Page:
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Data from: CRISPR-based herd immunity limits phage epidemics in bacterial populations

Citation

Payne, Pavel et al. (2018), Data from: CRISPR-based herd immunity limits phage epidemics in bacterial populations, Dryad, Dataset, https://doi.org/10.5061/dryad.42n44

Abstract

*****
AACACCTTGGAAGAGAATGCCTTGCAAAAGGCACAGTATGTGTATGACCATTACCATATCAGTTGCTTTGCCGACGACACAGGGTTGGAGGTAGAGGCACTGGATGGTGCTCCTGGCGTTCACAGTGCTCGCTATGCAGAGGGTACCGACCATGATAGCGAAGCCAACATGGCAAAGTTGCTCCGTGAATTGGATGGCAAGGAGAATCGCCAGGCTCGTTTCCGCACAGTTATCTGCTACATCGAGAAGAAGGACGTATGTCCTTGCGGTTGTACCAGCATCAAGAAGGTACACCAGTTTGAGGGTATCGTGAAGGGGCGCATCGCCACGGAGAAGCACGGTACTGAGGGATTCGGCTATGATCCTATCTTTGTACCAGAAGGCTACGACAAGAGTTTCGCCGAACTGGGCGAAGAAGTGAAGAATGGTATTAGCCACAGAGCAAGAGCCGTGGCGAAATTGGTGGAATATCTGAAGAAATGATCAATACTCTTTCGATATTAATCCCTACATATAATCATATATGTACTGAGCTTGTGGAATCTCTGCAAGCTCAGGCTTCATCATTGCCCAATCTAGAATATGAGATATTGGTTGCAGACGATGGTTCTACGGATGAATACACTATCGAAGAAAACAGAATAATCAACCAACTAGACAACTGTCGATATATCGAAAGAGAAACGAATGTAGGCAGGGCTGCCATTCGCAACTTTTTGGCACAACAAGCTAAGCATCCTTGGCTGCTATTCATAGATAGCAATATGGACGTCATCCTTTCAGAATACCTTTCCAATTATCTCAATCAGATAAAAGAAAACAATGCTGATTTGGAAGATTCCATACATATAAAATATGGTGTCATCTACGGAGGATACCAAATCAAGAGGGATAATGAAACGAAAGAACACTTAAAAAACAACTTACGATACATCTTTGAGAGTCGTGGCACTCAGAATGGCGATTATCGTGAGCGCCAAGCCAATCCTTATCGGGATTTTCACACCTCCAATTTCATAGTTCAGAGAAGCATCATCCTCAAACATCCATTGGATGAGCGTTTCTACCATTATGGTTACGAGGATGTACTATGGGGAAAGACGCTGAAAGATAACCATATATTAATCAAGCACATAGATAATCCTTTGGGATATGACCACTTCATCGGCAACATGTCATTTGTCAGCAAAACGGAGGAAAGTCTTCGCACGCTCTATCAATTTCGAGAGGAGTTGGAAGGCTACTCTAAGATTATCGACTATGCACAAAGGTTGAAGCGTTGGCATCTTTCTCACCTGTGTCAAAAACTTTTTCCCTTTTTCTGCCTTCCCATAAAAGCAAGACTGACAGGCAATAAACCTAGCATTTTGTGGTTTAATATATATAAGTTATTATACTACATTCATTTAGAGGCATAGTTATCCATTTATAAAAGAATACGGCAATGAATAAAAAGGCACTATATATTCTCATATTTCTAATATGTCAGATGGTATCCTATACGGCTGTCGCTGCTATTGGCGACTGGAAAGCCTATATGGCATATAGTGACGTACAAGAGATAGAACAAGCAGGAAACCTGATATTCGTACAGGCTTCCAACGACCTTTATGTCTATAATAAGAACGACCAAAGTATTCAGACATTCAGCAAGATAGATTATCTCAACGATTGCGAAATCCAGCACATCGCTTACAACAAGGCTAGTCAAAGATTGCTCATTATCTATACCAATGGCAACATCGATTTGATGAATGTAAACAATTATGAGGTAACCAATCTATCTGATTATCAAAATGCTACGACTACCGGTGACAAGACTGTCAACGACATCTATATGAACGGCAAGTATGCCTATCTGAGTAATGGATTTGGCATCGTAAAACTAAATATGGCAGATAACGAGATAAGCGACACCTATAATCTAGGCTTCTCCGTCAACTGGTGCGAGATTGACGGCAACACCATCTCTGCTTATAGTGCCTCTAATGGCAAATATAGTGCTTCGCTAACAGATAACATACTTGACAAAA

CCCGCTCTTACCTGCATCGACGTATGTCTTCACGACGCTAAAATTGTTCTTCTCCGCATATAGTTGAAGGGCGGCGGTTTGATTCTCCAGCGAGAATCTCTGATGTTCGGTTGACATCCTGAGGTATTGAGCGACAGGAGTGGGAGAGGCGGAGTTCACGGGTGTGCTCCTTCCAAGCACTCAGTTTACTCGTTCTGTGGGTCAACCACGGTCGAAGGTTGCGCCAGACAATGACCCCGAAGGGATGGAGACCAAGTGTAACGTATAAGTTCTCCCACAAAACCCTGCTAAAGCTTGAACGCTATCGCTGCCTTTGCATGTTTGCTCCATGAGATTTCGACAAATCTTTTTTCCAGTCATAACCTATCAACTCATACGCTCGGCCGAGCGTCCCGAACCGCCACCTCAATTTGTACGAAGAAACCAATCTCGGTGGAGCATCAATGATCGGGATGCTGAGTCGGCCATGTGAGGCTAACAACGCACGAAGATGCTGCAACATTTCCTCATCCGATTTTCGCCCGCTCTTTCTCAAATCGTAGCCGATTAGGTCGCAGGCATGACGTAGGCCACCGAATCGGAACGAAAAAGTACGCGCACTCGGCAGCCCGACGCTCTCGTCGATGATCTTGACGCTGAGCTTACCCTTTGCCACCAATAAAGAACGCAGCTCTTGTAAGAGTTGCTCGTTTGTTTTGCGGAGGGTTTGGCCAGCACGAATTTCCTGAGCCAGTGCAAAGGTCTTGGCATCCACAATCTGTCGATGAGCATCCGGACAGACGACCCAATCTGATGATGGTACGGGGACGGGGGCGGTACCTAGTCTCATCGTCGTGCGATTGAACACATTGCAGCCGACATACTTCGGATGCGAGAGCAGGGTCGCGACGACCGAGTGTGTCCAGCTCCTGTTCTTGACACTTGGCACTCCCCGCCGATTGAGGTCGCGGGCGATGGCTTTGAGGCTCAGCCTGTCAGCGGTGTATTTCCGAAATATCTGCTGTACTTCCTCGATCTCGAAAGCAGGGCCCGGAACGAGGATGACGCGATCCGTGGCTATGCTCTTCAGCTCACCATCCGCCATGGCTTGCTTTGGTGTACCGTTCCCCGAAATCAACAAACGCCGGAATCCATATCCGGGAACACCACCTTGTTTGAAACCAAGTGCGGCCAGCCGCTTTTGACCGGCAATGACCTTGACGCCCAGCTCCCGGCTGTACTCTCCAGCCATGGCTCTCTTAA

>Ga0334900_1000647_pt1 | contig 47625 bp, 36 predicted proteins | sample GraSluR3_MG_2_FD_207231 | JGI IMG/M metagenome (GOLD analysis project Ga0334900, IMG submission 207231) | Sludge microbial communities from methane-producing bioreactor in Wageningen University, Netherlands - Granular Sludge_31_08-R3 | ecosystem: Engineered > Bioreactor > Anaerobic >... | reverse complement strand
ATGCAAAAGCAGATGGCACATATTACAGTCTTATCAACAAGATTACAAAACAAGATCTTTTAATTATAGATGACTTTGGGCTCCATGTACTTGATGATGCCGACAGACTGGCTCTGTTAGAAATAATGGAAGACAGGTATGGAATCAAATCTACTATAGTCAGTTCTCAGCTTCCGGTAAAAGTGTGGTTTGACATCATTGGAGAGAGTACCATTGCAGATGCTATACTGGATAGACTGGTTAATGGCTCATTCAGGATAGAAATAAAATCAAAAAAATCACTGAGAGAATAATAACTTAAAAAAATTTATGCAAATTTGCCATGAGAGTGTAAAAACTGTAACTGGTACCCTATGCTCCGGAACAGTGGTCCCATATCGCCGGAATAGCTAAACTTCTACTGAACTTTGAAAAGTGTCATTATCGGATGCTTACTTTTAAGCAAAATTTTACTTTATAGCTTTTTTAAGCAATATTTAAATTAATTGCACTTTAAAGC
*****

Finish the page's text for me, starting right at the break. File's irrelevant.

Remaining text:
Herd immunity, a process in which resistant individuals limit the spread of a pathogen among susceptible hosts has been extensively studied in eukaryotes. Even though bacteria have evolved multiple immune systems against their phage pathogens, herd immunity in bacteria remains unexplored. Here we experimentally demonstrate that herd immunity arises during phage epidemics in structured and unstructured Escherichia coli populations consisting of differing frequencies of susceptible and resistant cells harboring CRISPR immunity. In addition, we develop a mathematical model that quantifies how herd immunity is affected by spatial population structure, bacterial growth rate, and phage replication rate. Using our model we infer a general epidemiological rule describing the relative speed of an epidemic in partially resistant spatially structured populations. Our experimental and theoretical findings indicate that herd immunity may be important in bacterial communities, allowing for stable coexistence of bacteria and their phages and the maintenance of polymorphism in bacterial immunity.

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